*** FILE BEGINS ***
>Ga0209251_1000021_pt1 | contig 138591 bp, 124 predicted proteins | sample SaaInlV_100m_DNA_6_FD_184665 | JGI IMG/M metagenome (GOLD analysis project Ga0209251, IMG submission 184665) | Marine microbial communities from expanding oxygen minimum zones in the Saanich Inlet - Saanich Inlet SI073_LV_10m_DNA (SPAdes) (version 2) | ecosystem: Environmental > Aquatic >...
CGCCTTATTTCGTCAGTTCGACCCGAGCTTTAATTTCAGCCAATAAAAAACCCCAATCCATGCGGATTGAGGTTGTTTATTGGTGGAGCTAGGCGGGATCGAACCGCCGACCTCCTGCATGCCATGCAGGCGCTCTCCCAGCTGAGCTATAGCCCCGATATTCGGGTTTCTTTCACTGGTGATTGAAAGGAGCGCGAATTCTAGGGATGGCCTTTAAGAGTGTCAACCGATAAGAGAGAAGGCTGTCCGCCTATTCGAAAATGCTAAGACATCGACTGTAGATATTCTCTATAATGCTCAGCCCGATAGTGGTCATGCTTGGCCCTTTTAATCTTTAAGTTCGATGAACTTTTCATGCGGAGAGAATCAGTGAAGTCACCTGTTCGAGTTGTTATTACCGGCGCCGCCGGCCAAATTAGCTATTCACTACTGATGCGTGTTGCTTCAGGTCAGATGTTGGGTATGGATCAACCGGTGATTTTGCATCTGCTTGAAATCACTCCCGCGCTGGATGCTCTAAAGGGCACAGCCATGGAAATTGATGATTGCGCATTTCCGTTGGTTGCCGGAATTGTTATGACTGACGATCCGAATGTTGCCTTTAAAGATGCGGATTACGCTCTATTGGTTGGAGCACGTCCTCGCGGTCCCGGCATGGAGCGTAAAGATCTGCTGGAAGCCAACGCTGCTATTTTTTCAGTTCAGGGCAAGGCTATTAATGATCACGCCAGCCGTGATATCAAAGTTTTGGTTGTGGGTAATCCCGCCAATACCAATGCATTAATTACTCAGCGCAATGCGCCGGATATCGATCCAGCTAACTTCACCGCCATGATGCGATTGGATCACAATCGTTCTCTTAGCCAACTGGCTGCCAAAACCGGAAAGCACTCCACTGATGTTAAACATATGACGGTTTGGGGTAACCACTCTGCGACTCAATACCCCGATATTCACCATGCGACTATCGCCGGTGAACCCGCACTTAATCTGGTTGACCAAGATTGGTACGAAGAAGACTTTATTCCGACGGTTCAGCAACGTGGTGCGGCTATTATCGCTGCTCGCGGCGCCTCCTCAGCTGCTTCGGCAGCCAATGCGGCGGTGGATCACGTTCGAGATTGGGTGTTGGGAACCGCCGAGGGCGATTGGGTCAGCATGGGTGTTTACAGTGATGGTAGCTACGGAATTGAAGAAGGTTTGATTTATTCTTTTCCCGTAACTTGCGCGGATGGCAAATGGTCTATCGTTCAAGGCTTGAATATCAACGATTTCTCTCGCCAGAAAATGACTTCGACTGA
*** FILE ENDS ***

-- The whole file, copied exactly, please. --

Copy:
>Ga0209251_1000021_pt1 | contig 138591 bp, 124 predicted proteins | sample SaaInlV_100m_DNA_6_FD_184665 | JGI IMG/M metagenome (GOLD analysis project Ga0209251, IMG submission 184665) | Marine microbial communities from expanding oxygen minimum zones in the Saanich Inlet - Saanich Inlet SI073_LV_10m_DNA (SPAdes) (version 2) | ecosystem: Environmental > Aquatic >...
CGCCTTATTTCGTCAGTTCGACCCGAGCTTTAATTTCAGCCAATAAAAAACCCCAATCCATGCGGATTGAGGTTGTTTATTGGTGGAGCTAGGCGGGATCGAACCGCCGACCTCCTGCATGCCATGCAGGCGCTCTCCCAGCTGAGCTATAGCCCCGATATTCGGGTTTCTTTCACTGGTGATTGAAAGGAGCGCGAATTCTAGGGATGGCCTTTAAGAGTGTCAACCGATAAGAGAGAAGGCTGTCCGCCTATTCGAAAATGCTAAGACATCGACTGTAGATATTCTCTATAATGCTCAGCCCGATAGTGGTCATGCTTGGCCCTTTTAATCTTTAAGTTCGATGAACTTTTCATGCGGAGAGAATCAGTGAAGTCACCTGTTCGAGTTGTTATTACCGGCGCCGCCGGCCAAATTAGCTATTCACTACTGATGCGTGTTGCTTCAGGTCAGATGTTGGGTATGGATCAACCGGTGATTTTGCATCTGCTTGAAATCACTCCCGCGCTGGATGCTCTAAAGGGCACAGCCATGGAAATTGATGATTGCGCATTTCCGTTGGTTGCCGGAATTGTTATGACTGACGATCCGAATGTTGCCTTTAAAGATGCGGATTACGCTCTATTGGTTGGAGCACGTCCTCGCGGTCCCGGCATGGAGCGTAAAGATCTGCTGGAAGCCAACGCTGCTATTTTTTCAGTTCAGGGCAAGGCTATTAATGATCACGCCAGCCGTGATATCAAAGTTTTGGTTGTGGGTAATCCCGCCAATACCAATGCATTAATTACTCAGCGCAATGCGCCGGATATCGATCCAGCTAACTTCACCGCCATGATGCGATTGGATCACAATCGTTCTCTTAGCCAACTGGCTGCCAAAACCGGAAAGCACTCCACTGATGTTAAACATATGACGGTTTGGGGTAACCACTCTGCGACTCAATACCCCGATATTCACCATGCGACTATCGCCGGTGAACCCGCACTTAATCTGGTTGACCAAGATTGGTACGAAGAAGACTTTATTCCGACGGTTCAGCAACGTGGTGCGGCTATTATCGCTGCTCGCGGCGCCTCCTCAGCTGCTTCGGCAGCCAATGCGGCGGTGGATCACGTTCGAGATTGGGTGTTGGGAACCGCCGAGGGCGATTGGGTCAGCATGGGTGTTTACAGTGATGGTAGCTACGGAATTGAAGAAGGTTTGATTTATTCTTTTCCCGTAACTTGCGCGGATGGCAAATGGTCTATCGTTCAAGGCTTGAATATCAACGATTTCTCTCGCCAGAAAATGACTTCGACTGA